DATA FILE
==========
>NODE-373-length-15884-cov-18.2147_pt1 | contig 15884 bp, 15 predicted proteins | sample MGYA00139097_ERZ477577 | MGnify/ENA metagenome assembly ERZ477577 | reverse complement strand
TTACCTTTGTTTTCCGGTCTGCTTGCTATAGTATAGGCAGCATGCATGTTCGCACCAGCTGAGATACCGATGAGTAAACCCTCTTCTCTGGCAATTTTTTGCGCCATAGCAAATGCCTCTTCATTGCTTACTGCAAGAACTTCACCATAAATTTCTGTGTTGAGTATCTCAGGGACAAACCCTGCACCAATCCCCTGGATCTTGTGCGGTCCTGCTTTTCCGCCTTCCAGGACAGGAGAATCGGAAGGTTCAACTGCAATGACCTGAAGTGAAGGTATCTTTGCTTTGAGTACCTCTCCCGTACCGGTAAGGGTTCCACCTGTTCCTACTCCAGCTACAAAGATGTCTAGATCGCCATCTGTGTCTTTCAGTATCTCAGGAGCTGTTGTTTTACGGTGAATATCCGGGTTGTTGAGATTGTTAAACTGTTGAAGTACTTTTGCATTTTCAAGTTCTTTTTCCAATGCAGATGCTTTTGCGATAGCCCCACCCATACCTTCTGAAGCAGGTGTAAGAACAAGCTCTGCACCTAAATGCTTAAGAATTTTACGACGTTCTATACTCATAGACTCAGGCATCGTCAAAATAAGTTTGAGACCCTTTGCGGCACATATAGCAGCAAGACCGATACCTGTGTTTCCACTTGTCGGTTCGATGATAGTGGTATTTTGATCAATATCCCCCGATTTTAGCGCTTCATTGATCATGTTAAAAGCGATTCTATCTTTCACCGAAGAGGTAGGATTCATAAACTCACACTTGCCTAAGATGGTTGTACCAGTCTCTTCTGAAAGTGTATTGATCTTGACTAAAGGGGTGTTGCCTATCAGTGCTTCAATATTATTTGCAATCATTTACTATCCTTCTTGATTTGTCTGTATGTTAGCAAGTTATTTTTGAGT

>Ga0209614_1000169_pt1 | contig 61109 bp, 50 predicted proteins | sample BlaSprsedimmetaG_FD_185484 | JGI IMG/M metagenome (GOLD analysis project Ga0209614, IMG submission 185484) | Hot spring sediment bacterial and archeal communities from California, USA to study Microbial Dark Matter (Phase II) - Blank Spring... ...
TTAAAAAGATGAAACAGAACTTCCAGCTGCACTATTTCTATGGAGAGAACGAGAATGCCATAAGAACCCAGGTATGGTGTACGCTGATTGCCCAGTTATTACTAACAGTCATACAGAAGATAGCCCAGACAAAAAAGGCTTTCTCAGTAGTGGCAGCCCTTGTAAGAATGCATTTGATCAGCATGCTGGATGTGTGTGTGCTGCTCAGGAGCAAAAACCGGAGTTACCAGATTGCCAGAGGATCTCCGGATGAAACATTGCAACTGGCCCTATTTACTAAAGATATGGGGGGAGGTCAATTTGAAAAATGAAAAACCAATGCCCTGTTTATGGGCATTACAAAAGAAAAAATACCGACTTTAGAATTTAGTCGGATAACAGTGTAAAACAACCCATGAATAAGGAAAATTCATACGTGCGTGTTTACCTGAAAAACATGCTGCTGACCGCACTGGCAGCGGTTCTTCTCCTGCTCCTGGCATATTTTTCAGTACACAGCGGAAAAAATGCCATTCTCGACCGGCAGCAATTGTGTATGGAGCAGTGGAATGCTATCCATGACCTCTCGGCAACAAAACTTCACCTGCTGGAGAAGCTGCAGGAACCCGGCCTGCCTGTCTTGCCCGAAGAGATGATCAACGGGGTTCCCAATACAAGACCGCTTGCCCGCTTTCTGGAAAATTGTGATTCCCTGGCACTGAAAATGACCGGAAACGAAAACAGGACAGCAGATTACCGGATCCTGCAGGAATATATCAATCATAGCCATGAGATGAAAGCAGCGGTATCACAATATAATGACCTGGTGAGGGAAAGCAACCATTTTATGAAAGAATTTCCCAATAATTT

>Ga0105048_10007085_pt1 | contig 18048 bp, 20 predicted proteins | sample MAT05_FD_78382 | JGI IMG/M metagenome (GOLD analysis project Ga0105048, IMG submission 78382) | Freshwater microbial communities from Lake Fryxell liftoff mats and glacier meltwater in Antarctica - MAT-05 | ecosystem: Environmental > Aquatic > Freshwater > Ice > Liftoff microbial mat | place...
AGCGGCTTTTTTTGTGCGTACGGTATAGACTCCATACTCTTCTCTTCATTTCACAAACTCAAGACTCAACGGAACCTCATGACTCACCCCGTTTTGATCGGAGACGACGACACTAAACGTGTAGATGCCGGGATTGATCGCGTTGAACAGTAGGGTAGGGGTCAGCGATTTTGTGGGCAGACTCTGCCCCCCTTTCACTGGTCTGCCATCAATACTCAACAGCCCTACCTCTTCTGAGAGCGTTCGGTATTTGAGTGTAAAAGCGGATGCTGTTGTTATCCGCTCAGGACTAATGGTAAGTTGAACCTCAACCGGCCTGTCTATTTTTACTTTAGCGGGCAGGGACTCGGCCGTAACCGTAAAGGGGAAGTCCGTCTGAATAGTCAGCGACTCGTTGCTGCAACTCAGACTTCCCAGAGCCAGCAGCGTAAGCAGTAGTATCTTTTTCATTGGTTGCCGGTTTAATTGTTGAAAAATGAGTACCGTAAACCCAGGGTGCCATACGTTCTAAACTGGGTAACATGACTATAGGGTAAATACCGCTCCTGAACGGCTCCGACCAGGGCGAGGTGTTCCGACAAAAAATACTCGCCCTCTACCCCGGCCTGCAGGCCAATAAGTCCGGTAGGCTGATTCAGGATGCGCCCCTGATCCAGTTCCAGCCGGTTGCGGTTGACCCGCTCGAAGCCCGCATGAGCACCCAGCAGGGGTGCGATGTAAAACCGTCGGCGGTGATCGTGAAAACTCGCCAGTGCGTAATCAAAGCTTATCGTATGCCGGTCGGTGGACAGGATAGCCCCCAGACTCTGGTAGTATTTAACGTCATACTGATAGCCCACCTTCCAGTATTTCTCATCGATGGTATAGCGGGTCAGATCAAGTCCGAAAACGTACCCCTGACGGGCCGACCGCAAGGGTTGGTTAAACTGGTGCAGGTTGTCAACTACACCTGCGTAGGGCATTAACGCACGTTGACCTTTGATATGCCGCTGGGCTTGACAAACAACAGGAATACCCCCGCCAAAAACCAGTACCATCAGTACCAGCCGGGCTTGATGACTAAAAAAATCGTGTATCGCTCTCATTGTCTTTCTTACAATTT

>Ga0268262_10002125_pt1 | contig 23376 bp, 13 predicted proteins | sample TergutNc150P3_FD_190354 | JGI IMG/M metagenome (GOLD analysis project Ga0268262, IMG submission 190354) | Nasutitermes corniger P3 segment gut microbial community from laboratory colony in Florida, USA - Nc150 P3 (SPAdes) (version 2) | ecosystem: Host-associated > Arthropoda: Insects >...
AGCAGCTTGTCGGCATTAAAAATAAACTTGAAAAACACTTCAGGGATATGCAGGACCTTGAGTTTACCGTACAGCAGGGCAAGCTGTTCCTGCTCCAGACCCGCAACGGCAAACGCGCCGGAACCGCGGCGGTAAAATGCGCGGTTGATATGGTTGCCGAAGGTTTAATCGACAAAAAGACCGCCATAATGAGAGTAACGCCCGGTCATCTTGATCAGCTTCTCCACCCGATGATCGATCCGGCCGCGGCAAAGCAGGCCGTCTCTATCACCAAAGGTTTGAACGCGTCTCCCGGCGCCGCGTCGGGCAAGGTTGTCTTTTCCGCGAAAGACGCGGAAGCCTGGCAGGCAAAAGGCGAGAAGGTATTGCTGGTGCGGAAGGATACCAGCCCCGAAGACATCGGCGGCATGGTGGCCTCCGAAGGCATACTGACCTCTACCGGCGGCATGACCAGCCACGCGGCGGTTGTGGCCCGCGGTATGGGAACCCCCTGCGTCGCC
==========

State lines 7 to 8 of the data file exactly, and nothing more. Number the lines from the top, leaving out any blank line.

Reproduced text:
>Ga0268262_10002125_pt1 | contig 23376 bp, 13 predicted proteins | sample TergutNc150P3_FD_190354 | JGI IMG/M metagenome (GOLD analysis project Ga0268262, IMG submission 190354) | Nasutitermes corniger P3 segment gut microbial community from laboratory colony in Florida, USA - Nc150 P3 (SPAdes) (version 2) | ecosystem: Host-associated > Arthropoda: Insects >...
AGCAGCTTGTCGGCATTAAAAATAAACTTGAAAAACACTTCAGGGATATGCAGGACCTTGAGTTTACCGTACAGCAGGGCAAGCTGTTCCTGCTCCAGACCCGCAACGGCAAACGCGCCGGAACCGCGGCGGTAAAATGCGCGGTTGATATGGTTGCCGAAGGTTTAATCGACAAAAAGACCGCCATAATGAGAGTAACGCCCGGTCATCTTGATCAGCTTCTCCACCCGATGATCGATCCGGCCGCGGCAAAGCAGGCCGTCTCTATCACCAAAGGTTTGAACGCGTCTCCCGGCGCCGCGTCGGGCAAGGTTGTCTTTTCCGCGAAAGACGCGGAAGCCTGGCAGGCAAAAGGCGAGAAGGTATTGCTGGTGCGGAAGGATACCAGCCCCGAAGACATCGGCGGCATGGTGGCCTCCGAAGGCATACTGACCTCTACCGGCGGCATGACCAGCCACGCGGCGGTTGTGGCCCGCGGTATGGGAACCCCCTGCGTCGCC